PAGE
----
"Have you not asked those who travel the roads, and do you not accept their testimony?" (Job 28:29)

Thursday, March 30, 2017

Lenten Fast?

STEEL GREY days turn our collars up. March can keep us buttoned tightly. A defensive posture to be sure, a sharp cold often keeps us trapped while tilting toward spring. Such was the day when I drove past the local dirt track during March a few years ago. Bleachers were covered in a foot or more of snow. A person’s tilt would have surely been needed in crossing the fairgrounds parking lot.

 Windy moments challenged anyone on foot to try. The tilt needed to walk that day seemed like even standing would require a front spoiler, just to hold tight like a race car. On that day, I drove up to the blinking red light signaling “STOP” at the nearby crossroads. Sitting there at the edge of town, I looked in all three directions and only saw dirtied winter roads. Each way was smothered in corrosive salt and ashes. Having once loved winter as a child, I wondered why so. I resolved to verbally assail my wife about our decision not to go to Florida for a clergy retreat.
 However, a bright spot lay ahead for me. You see, on that afternoon I drove across our town to see someone I admired greatly. His name is Bob, or “Old Bob”. . . as spoken of fondly by many persons who have known him. In the midst of the sullen grey beneath the stoplight, I thought that just seeing him should lift my Lenten season spirit.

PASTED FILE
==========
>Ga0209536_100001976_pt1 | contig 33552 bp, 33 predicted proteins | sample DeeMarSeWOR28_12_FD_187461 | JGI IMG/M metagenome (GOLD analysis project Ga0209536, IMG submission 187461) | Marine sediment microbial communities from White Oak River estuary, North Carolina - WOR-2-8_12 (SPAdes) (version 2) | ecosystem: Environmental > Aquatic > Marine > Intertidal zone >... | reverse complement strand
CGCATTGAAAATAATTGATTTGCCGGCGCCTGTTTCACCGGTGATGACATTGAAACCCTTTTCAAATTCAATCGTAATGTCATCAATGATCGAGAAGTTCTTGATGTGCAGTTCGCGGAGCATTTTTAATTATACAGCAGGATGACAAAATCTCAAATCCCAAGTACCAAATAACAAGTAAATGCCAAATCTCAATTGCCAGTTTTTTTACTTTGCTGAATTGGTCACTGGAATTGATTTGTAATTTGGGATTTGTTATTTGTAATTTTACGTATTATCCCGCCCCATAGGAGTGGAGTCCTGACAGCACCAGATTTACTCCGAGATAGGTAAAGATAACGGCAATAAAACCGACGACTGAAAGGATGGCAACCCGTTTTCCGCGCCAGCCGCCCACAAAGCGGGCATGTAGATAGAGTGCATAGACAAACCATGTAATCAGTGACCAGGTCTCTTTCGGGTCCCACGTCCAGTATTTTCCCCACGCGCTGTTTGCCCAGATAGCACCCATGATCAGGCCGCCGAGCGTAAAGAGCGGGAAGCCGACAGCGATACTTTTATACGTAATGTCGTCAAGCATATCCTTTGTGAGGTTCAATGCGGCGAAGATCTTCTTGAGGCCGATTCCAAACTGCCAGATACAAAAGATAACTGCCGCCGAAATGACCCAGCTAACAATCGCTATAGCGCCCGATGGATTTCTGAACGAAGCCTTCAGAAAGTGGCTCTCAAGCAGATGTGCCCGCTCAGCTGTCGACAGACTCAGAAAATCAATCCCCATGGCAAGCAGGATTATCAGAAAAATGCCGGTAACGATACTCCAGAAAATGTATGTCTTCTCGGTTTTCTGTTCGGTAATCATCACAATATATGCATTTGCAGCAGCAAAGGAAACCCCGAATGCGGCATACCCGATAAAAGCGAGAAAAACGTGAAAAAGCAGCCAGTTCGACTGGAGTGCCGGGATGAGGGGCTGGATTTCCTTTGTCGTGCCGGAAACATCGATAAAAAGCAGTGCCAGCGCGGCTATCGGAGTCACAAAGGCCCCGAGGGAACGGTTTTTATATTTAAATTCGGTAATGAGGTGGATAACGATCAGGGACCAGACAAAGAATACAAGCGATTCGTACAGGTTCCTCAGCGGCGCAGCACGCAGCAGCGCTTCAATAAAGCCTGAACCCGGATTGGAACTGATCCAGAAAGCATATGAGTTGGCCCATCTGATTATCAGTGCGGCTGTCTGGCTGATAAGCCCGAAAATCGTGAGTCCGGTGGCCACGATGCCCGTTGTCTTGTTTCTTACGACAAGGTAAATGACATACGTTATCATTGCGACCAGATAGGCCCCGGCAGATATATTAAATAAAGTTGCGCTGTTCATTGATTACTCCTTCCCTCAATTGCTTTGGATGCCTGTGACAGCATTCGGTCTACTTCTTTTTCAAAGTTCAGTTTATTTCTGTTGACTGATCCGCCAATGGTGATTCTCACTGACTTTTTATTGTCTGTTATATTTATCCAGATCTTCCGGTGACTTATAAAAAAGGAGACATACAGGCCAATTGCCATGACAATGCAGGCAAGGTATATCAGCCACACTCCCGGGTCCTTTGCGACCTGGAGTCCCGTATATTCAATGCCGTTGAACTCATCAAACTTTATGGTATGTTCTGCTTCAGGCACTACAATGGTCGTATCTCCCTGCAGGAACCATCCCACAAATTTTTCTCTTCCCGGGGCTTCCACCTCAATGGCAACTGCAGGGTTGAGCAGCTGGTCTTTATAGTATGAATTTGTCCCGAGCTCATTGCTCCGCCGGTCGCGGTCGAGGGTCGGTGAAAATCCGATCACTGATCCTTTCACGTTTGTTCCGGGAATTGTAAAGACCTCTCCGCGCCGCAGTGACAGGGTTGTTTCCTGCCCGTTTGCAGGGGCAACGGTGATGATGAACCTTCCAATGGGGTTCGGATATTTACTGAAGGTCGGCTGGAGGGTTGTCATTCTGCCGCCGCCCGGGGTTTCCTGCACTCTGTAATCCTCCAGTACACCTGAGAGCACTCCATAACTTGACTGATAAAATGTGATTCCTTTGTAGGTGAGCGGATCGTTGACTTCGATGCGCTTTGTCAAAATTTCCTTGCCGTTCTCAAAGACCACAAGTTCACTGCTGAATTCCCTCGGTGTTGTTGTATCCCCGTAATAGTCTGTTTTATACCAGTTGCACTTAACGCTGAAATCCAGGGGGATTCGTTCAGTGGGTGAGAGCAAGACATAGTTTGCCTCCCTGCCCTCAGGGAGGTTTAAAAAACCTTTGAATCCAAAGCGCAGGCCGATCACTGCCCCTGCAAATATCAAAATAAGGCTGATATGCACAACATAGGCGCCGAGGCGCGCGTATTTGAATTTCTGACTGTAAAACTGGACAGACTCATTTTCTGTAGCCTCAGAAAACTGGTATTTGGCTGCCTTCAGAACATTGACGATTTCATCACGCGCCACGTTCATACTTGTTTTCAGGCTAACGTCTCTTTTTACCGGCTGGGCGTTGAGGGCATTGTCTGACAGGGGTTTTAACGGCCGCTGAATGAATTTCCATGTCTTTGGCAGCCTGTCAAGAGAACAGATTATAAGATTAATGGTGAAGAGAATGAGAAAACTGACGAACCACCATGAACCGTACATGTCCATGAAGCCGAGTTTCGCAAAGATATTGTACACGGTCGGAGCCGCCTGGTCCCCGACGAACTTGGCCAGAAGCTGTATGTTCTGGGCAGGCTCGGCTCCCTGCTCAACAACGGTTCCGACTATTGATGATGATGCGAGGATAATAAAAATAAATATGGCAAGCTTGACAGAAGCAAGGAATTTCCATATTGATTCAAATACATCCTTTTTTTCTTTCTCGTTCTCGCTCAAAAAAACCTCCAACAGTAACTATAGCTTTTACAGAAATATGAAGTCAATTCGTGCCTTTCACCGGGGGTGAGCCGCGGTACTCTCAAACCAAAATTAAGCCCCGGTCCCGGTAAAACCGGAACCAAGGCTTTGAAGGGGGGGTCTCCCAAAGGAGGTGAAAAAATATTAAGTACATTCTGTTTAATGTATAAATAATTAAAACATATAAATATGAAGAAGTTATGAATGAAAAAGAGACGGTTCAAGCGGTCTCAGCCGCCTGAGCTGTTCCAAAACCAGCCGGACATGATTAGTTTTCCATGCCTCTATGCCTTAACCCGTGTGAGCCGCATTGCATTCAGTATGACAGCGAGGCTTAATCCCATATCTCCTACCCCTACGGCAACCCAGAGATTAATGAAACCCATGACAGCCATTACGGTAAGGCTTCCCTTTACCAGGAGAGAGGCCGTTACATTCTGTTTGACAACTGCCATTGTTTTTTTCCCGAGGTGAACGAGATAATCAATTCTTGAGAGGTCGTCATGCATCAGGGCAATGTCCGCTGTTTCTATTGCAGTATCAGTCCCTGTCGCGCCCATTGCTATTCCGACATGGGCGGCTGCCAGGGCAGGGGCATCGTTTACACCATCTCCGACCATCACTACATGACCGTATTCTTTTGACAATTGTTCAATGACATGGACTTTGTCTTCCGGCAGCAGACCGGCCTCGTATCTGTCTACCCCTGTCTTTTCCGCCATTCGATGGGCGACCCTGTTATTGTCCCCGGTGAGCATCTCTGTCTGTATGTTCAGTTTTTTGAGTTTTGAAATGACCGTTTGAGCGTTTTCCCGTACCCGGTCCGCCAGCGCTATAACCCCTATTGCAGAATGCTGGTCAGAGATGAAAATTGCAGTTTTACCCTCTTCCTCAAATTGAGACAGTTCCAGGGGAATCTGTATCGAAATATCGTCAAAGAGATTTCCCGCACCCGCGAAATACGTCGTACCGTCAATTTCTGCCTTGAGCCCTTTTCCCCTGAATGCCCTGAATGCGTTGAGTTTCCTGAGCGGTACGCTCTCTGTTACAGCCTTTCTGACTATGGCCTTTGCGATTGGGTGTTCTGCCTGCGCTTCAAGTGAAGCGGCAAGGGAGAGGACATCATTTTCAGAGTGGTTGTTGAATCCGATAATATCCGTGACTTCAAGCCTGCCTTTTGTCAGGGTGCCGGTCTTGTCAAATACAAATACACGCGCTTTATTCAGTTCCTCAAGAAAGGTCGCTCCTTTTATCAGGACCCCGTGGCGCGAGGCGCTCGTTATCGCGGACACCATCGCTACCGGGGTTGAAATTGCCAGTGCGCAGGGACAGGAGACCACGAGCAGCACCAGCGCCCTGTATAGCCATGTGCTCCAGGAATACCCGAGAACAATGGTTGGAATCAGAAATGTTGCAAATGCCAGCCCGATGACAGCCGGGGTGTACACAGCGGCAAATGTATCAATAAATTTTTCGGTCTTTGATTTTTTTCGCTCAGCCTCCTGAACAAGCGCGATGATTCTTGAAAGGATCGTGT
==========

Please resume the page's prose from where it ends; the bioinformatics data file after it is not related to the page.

You see, Lent is traditionally a downer. . . a season of self-reflection. In church tradition, it brings us to realize that we have no light of our own. We are certainly a sinful lot. The self-image that many rightly secure in Lent is that like the chrome engine on a steel-grey pickup that I saw this past summer. During sunshine, the power plant was bright and attractive. However, on cold, cloudy days when storm clouds gathered, the twinkle was surely gone. Then the bland blend of silver grey and chrome did not show the sleek truck’s proper beauty. Being fast was all that was left to be claimed.

  I visited Bob in his room at the residential home on that particular afternoon. We maintained a nice warm conversation for a little while, but my parishioner friend soon tired. You see, Bob was in his late eighties in years. He had been around a long time, and he had seen both deep darkness and Light.
 I know this last surely, for Bob was shot down over Germany during WW2. A bomber flight crew member then, he was quickly captured by soldiers of the Third Reich. Being a member of the US Army Air Corps, notably a belly-turret gunner, he subsequently spent several years in a Prisoner-of-War (POW) camp, held until his release came when the war ended. His imprisonment was over, and since those days he married, had a great family, and worked diligently to make a good life for his loved ones.
 During that lifetime that he spent so well, he and dear ones went to church regularly. They attended Sunday School, learned catechisms, and each child took their places alongside parents at the communion rail. As the children grew and married, they had children of their own. And so it went, the life of a faithful Christian man of many seasons.
 As I consider the precious time we spent on that drab and dingy day, I remember leaving with deep thoughts rolling through my mind. This land that Bob fought for seems now to be in deep, dark trouble. I was reminded of the words of the Preacher…

 Light is sweet, and it is pleasant for the eyes to behold the sun. For if a man lives many years, let him rejoice in them all; but let him remember that the days of darkness will be many. All that comes is vanity. (Ecclesiastes 11:7-8)